- The Washington Times - Thursday, September 4, 2003

Republicans drafting the Medicare prescription-drug bill said progress has been made, but there is much to do before a final bill emerges.

House and Senate conferees have a daunting task to draft a bill that will appease House conservatives and still be able to pass the more centrist Senate.

“We’re making real progress,” said Senate Majority Leader Bill Frist of Tennessee, after a meeting of House and Senate Republican Medicare conferees yesterday. “We need to do our best to complete this bill in the next four weeks,” he said, though he conceded some conferees want six weeks.

House conservatives say the final prescription-drug bill must include substantial Medicare reform, including a key provision requiring Medicare to compete directly against private health plans starting in 2010. They also want provisions to hold costs down and establish medical savings accounts.

A House Republican leadership aide said the conference will have to produce a final bill with some of the reforms conservatives want or else it will not pass the House.

“It’s about passage,” the aide said. “There’s simply not much room to move.”

Aides said the Republican meeting was “intense” at times and included discussion of one of the most contentious issues: how much private-sector competition should be included in the final prescription-drug benefit. Aides said several competition options are on the table.

But others say a final bill that leans toward House conservatives will not get through the Senate. The Senate bill took a more moderate approach.

“If it looks too much like the House bill, I don’t think it’s going to pass the Senate,” said Sen. John B. Breaux, Louisiana Democrat and Medicare committee member.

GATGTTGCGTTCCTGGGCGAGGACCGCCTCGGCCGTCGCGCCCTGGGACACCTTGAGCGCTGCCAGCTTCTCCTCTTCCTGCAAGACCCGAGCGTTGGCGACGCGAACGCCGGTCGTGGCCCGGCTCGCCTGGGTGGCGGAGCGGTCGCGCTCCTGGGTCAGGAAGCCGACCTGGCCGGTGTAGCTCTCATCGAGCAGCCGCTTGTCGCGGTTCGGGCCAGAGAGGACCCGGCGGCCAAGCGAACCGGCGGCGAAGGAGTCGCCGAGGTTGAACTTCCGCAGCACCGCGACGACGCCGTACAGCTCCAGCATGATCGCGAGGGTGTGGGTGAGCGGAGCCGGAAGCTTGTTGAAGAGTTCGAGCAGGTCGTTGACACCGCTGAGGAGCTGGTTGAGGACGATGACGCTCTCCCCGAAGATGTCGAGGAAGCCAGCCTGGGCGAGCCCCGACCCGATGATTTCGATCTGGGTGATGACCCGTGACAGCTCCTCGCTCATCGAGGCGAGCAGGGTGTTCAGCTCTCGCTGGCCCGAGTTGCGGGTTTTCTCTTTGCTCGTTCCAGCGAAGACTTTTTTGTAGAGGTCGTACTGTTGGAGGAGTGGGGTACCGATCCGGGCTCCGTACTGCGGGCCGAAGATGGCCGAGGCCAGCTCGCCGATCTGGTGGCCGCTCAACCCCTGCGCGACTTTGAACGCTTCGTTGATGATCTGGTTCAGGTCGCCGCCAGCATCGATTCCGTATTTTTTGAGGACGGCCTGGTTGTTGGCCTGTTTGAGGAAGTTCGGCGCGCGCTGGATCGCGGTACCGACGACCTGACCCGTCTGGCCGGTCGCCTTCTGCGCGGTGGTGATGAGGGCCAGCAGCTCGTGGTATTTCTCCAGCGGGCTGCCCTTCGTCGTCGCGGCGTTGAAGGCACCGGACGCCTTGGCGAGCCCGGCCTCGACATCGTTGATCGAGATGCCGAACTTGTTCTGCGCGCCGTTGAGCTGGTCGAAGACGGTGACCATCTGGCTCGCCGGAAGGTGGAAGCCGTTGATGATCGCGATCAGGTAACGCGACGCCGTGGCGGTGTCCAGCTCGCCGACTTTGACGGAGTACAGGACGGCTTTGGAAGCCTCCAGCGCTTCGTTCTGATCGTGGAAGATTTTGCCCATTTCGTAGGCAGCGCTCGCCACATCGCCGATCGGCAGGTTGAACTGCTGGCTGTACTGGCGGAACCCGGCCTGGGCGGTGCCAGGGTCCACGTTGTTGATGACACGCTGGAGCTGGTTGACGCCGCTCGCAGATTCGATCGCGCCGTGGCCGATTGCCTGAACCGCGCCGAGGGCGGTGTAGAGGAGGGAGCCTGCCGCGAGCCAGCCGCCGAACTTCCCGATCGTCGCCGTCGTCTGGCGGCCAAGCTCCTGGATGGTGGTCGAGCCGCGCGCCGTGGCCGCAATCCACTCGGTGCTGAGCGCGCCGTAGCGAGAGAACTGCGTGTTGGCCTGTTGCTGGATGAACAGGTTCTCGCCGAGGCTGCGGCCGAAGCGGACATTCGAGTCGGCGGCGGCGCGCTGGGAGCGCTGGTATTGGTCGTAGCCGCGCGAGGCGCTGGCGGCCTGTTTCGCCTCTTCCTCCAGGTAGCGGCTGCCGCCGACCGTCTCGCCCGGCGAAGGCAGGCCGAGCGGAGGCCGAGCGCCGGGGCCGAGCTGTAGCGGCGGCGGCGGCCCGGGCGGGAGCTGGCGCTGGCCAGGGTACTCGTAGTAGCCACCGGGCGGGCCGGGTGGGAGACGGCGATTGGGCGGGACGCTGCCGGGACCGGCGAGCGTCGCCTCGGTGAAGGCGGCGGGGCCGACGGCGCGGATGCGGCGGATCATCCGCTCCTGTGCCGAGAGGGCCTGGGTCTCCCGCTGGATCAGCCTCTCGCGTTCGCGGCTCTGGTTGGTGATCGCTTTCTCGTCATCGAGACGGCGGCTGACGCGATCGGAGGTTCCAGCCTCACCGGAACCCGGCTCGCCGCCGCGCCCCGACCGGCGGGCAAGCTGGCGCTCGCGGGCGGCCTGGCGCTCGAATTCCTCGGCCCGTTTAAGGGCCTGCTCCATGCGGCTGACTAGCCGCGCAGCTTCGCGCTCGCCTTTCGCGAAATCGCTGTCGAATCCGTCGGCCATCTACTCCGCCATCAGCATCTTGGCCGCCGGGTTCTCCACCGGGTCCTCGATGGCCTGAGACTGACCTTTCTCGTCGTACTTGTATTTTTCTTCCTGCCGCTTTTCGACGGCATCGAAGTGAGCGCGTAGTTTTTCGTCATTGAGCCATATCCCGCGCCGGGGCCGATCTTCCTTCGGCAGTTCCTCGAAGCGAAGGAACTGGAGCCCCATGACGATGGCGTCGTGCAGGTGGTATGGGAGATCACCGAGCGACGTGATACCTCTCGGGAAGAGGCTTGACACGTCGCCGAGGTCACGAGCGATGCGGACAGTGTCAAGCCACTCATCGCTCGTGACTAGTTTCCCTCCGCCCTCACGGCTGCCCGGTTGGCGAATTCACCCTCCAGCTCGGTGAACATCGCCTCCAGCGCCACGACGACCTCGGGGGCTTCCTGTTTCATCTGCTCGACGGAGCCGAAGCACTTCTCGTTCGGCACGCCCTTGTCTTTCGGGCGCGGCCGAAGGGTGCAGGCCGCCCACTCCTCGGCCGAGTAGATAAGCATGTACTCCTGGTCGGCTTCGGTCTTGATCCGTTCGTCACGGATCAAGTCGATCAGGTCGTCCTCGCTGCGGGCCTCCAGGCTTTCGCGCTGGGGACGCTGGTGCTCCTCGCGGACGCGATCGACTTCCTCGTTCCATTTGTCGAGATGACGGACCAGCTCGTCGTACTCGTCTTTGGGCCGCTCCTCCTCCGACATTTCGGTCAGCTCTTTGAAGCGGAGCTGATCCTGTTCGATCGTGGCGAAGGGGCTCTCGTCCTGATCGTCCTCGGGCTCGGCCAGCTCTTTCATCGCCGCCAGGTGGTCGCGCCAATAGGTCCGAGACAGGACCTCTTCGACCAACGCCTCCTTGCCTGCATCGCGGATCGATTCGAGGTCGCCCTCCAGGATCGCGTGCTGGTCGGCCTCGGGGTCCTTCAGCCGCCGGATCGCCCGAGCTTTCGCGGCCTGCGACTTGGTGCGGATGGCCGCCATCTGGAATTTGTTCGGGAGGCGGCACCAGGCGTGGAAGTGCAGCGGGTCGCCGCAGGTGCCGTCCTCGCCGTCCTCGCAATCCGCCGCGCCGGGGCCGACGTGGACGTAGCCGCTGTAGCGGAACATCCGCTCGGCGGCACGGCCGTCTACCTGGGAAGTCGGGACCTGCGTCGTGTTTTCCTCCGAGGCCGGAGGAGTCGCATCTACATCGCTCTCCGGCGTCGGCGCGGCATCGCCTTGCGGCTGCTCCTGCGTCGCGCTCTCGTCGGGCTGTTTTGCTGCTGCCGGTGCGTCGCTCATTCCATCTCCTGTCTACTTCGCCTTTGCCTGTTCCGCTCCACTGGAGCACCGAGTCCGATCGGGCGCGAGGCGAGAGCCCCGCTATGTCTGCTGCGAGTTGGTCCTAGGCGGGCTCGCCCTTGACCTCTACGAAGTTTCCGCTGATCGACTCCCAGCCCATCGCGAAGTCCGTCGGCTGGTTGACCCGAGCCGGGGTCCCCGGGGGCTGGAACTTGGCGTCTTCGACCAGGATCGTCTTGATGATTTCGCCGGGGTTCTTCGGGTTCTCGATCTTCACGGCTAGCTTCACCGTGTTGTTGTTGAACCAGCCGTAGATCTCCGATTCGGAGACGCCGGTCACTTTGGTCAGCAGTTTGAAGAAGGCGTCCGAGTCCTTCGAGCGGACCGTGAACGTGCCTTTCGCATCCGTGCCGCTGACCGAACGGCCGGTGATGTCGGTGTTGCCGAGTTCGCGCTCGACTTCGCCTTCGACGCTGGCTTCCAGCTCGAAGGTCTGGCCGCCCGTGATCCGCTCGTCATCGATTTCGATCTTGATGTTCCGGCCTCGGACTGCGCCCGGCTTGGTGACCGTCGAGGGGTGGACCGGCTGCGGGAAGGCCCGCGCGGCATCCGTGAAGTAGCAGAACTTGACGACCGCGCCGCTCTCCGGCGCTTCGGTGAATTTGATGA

Most Senate Democrats strongly oppose the House bill’s 2010 competition provision, saying it’s designed to move people out of Medicare and into the private sector. And they oppose medical savings accounts, saying that money should be used to beef up what they say is the inadequate drug benefit created under both bills.

The Alliance for Retired Americans agrees with Democrats, and brought busloads of seniors to Capitol Hill yesterday to protest the bills’ inclusion of private-sector competition.

“What we want is a prescription-drug plan under Medicare and not turned over to the private sector,” ARA President George J. Kourpias said.

Members from both sides also said seniors are very worried employers will drop their retiree health coverage once the new government-run drug benefit kicks in.

The president continues to push for a final bill, but some want him to do more.

In a Wednesday meeting with congressional Republican leaders, Mr. Bush called for a final bill and stressed that it must be a good one, said Sen. Jon Kyl, an Arizona Republican and Medicare conferee who attended that meeting.

But House conservatives complained Mr. Bush should take a stronger stand, defining clearly what he means by a “good” bill, and helping them get the Medicare reforms they are fighting for.

“The White House is for anything,” said Rep. Paul D. Ryan, Wisconsin Republican. “Let’s define ‘good.’”

Mr. Ryan said the White House should push for the reforms conservatives want. “They don’t seem to want to do that,” he added.

After the meeting with the president, said Mr. Kyl, a conservative who is pushing for many of the same reforms, he had a long, positive conversation with a White House official about the bill, including the best way to set up competition. Mr. Kyl said the White House will be “very engaged” in crafting the final bill and, “it may require their leadership to get certain things resolved.”

Meanwhile, Rep. Mike Pence, an Indiana Republican who voted against the House bill because he thinks it will be too costly, said more and more House Republicans are wary of the legislation.

“There is significant doubt that this legislation has the momentum to make it to the finish line,” said Mr. Pence, who favors scrapping both bills and starting over.

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